“I can now answer you: yes, early next year. Microsoft does have an Intel plan in the works. Would that make a good use of the Surface brand once you have an x86 phone that can be a true computer?”
Today, another piece of the puzzle has been revealed, which supports the above statement. It looks like Windows 10 Mobile already features support for Intel Atom x3 processor series, also known as SoFIA, WMPU reports.
A screenshot taken from the Microsoft.PhoneFM.xml configuration file in Windows 10 Mobile shows that Intel's SoFIA processor is definitely among the supported chipsets.
There is an article on a Intel SoFIA-based Windows Surface phone coming out early 2016 for around $80. I will try to find the article and post it.
Unfortunately, MS seems to be making the same mistake with the Qualcomm/Continuum project that they did with RT. Microsoft is indeed a slow learner!
Asus Zenfone 2E now available via AT&T GoPhone for $119.99
Asus today announced that it is releasing a budget-focused device to AT&T’s prepaid GoPhone service today dubbed the Zenfone 2E. The device is very similar to the Zenfone 2, but less powerful and aimed at the budget-conscious customer.
Design-wise, the Zenfone 2E takes many cues from its more expensive sibling, but features a slightly smaller 5-inch display at 720p resolution. The Zenfone 2 features a 5.5-inch display at 1080p. The Zenfone 2E also features an 8MP rear facing camera and a 2MP front-facing shooter. The device is powered by a dual-core Atom processor paired with 1GB of RAM. The device ships with 8GB of onboard storage, but thankfully features a microSD card slot for further expansion.
The Zenfone 2E is available today in Walmart and Target retail stores and will come to AT&T locations on July 24th. The device will run you $119.99 and includes two interchangeable rear backing cases in white and black.
We’ve got a full review coming right around the corner.
Good post mega.hurts!
brm, in case you missed it, this sentence directly addresses your comment: "It may be fair to question why other vendors don't have phones based on the same parts (yet), but a number of those possibilities have nothing to do with the SoC's performance. The benchmarks are well documented."
AnandTech smacked you brm. At the very least, you should cease posting similar comments in future or you risk coming across as someone posting glibly without regard to the facts.
TSMC cuts 2015 chip growth outlook
Taiwan Semiconductor Manufacturing Company (TSMC), at its July 16 investors meeting, gave a less-optimistic outlook for the third quarter of 2015, and has revised downward its forecast for 2015 global semiconductor and foundry growth.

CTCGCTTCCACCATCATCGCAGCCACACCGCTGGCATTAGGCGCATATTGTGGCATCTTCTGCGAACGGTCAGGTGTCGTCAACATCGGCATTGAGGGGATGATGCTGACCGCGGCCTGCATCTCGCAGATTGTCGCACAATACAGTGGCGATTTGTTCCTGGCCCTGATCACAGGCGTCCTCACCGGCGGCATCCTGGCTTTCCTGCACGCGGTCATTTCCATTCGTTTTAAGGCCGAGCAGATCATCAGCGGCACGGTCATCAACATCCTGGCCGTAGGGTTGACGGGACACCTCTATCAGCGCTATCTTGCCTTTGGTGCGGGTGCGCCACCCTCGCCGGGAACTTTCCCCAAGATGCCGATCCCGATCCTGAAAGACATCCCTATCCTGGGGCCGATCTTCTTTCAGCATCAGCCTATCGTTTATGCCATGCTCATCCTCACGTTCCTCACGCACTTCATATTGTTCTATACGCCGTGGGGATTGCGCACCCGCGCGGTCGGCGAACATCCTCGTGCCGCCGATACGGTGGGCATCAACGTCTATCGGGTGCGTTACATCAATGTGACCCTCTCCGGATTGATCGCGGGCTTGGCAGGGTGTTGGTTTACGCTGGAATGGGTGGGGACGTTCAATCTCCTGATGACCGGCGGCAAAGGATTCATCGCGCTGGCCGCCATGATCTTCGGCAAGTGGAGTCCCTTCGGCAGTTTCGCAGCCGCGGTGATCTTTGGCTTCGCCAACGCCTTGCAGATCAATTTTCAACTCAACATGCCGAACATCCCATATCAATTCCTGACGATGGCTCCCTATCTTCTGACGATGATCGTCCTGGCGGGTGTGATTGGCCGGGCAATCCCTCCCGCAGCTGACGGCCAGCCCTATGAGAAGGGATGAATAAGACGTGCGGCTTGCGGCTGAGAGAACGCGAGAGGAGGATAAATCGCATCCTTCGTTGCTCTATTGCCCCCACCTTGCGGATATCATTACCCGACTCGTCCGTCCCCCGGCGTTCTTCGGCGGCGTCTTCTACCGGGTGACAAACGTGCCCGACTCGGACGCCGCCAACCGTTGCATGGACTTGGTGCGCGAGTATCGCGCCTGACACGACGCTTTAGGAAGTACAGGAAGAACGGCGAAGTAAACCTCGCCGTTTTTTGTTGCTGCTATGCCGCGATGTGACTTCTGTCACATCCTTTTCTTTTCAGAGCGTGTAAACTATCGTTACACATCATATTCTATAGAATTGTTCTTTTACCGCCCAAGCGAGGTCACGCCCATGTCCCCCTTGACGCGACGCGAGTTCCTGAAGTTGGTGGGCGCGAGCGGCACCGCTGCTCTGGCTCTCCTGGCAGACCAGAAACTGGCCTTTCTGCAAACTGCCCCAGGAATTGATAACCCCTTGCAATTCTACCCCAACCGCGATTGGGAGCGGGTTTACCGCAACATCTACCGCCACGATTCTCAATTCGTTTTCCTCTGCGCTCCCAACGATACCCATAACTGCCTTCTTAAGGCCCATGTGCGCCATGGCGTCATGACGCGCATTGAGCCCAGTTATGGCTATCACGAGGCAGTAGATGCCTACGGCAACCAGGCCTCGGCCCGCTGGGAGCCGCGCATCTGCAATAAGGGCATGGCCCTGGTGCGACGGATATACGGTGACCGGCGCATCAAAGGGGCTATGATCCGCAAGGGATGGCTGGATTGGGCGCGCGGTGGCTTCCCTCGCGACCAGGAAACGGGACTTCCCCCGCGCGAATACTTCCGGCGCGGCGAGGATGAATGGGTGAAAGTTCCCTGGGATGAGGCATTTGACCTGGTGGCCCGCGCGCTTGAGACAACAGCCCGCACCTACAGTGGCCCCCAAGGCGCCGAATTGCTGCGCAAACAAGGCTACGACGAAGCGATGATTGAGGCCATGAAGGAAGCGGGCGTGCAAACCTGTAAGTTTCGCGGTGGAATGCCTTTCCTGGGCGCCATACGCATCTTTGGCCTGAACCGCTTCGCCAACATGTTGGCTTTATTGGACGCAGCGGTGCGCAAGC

TSMC co-CEO Mark Liu indicated the company now forecasts the global semiconductor market will grow 3% in sales in 2015, and the foundry segment will see a 6% increase. TSMC previously estimated sales in the global foundry market would rise 10% in 2015, and the overall chip sector 4%.
Nevertheless, TSMC reiterated its target of double-digit growth in 2015 sales, Liu said.
"The end market recovery is not as strong as was expected earlier; customers continue to remain cautious in inventory management. Combining these factors with customers' product transition, demand for TSMC wafers in the third quarter is expected to recover only modestly," said company CFO Lora Ho.
TSMC forecast its consolidated revenues for the third quarter of 2015 will be between NT$207 billion (US$6.65 billion) and NT$210 billion, representing growth of up to 2.2% on quarter.
Global demand for smartphones has decelerated significantly. Inventory levels particularly in China were already high in the first quarter of 2015, but have reduced 50%, TSMC noted. However, excess inventory at handset companies might not be able to ease until the fourth quarter of the year, TSMC said.
TSMC saw its second-quarter revenues decrease 7.5% sequentially but meet its guidance. In the second quarter, TSMC's business was negatively impacted by customers' cautious inventory management and a less favorable exchange rate, Ho noted.
Sales generated from the communication sector accounted for as high as 62% of TSMC's total wafer revenues in the second quarter of 2015.
Looks like the Smartphone and Tablet markets is getting to be challenging due to saturation and macroeconomic conditions. Given that the prices and profitability of the SoC market is relatively low compared to the PC market, I'm pretty sure that manufacturers who end up with loads of inventory will have a difficult time climbing out of this mess...it is getting interesting to say the least.
Note: TSMC has been cutting its 2015 forecast and is quoted in this article as saying that "....global smartphone demand has decelerated significantly...".
Is BK stepping aside to watch this market implode?]
MediaTek likely to cut shipment target for 2015